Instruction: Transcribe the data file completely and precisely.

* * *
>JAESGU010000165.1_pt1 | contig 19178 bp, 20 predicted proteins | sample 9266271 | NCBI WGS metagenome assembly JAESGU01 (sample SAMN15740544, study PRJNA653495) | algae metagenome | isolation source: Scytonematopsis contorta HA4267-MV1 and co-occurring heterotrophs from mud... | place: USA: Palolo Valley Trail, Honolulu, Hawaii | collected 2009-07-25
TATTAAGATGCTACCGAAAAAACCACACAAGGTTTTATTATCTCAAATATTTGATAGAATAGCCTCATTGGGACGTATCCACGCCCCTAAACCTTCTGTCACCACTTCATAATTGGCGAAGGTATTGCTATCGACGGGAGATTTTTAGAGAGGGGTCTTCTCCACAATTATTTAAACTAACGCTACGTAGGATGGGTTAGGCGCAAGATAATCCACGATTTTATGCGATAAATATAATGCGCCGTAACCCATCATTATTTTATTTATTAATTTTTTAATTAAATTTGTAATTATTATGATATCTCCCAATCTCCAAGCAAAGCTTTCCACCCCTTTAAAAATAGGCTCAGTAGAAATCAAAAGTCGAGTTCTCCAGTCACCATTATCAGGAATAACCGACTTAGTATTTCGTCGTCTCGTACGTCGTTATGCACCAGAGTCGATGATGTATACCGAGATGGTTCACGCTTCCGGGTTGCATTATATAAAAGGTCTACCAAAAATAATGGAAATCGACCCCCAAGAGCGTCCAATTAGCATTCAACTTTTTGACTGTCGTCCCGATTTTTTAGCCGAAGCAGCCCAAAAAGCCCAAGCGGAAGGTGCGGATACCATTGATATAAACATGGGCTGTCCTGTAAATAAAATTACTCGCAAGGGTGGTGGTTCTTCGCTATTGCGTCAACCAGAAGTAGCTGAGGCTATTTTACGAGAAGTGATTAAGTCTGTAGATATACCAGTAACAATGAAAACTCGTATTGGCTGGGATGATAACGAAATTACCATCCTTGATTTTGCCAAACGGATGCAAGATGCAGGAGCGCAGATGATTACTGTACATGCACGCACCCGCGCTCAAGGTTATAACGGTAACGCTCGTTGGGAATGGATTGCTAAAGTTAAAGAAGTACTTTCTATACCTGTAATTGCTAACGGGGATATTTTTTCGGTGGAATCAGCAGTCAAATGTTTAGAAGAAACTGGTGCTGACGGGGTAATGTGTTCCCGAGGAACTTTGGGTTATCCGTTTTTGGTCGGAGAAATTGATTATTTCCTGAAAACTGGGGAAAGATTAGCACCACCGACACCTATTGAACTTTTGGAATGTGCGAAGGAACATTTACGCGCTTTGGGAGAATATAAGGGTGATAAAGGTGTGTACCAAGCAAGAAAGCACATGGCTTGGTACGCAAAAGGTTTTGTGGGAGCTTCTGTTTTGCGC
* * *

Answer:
>JAESGU010000165.1_pt1 | contig 19178 bp, 20 predicted proteins | sample 9266271 | NCBI WGS metagenome assembly JAESGU01 (sample SAMN15740544, study PRJNA653495) | algae metagenome | isolation source: Scytonematopsis contorta HA4267-MV1 and co-occurring heterotrophs from mud... | place: USA: Palolo Valley Trail, Honolulu, Hawaii | collected 2009-07-25
TATTAAGATGCTACCGAAAAAACCACACAAGGTTTTATTATCTCAAATATTTGATAGAATAGCCTCATTGGGACGTATCCACGCCCCTAAACCTTCTGTCACCACTTCATAATTGGCGAAGGTATTGCTATCGACGGGAGATTTTTAGAGAGGGGTCTTCTCCACAATTATTTAAACTAACGCTACGTAGGATGGGTTAGGCGCAAGATAATCCACGATTTTATGCGATAAATATAATGCGCCGTAACCCATCATTATTTTATTTATTAATTTTTTAATTAAATTTGTAATTATTATGATATCTCCCAATCTCCAAGCAAAGCTTTCCACCCCTTTAAAAATAGGCTCAGTAGAAATCAAAAGTCGAGTTCTCCAGTCACCATTATCAGGAATAACCGACTTAGTATTTCGTCGTCTCGTACGTCGTTATGCACCAGAGTCGATGATGTATACCGAGATGGTTCACGCTTCCGGGTTGCATTATATAAAAGGTCTACCAAAAATAATGGAAATCGACCCCCAAGAGCGTCCAATTAGCATTCAACTTTTTGACTGTCGTCCCGATTTTTTAGCCGAAGCAGCCCAAAAAGCCCAAGCGGAAGGTGCGGATACCATTGATATAAACATGGGCTGTCCTGTAAATAAAATTACTCGCAAGGGTGGTGGTTCTTCGCTATTGCGTCAACCAGAAGTAGCTGAGGCTATTTTACGAGAAGTGATTAAGTCTGTAGATATACCAGTAACAATGAAAACTCGTATTGGCTGGGATGATAACGAAATTACCATCCTTGATTTTGCCAAACGGATGCAAGATGCAGGAGCGCAGATGATTACTGTACATGCACGCACCCGCGCTCAAGGTTATAACGGTAACGCTCGTTGGGAATGGATTGCTAAAGTTAAAGAAGTACTTTCTATACCTGTAATTGCTAACGGGGATATTTTTTCGGTGGAATCAGCAGTCAAATGTTTAGAAGAAACTGGTGCTGACGGGGTAATGTGTTCCCGAGGAACTTTGGGTTATCCGTTTTTGGTCGGAGAAATTGATTATTTCCTGAAAACTGGGGAAAGATTAGCACCACCGACACCTATTGAACTTTTGGAATGTGCGAAGGAACATTTACGCGCTTTGGGAGAATATAAGGGTGATAAAGGTGTGTACCAAGCAAGAAAGCACATGGCTTGGTACGCAAAAGGTTTTGTGGGAGCTTCTGTTTTGCGC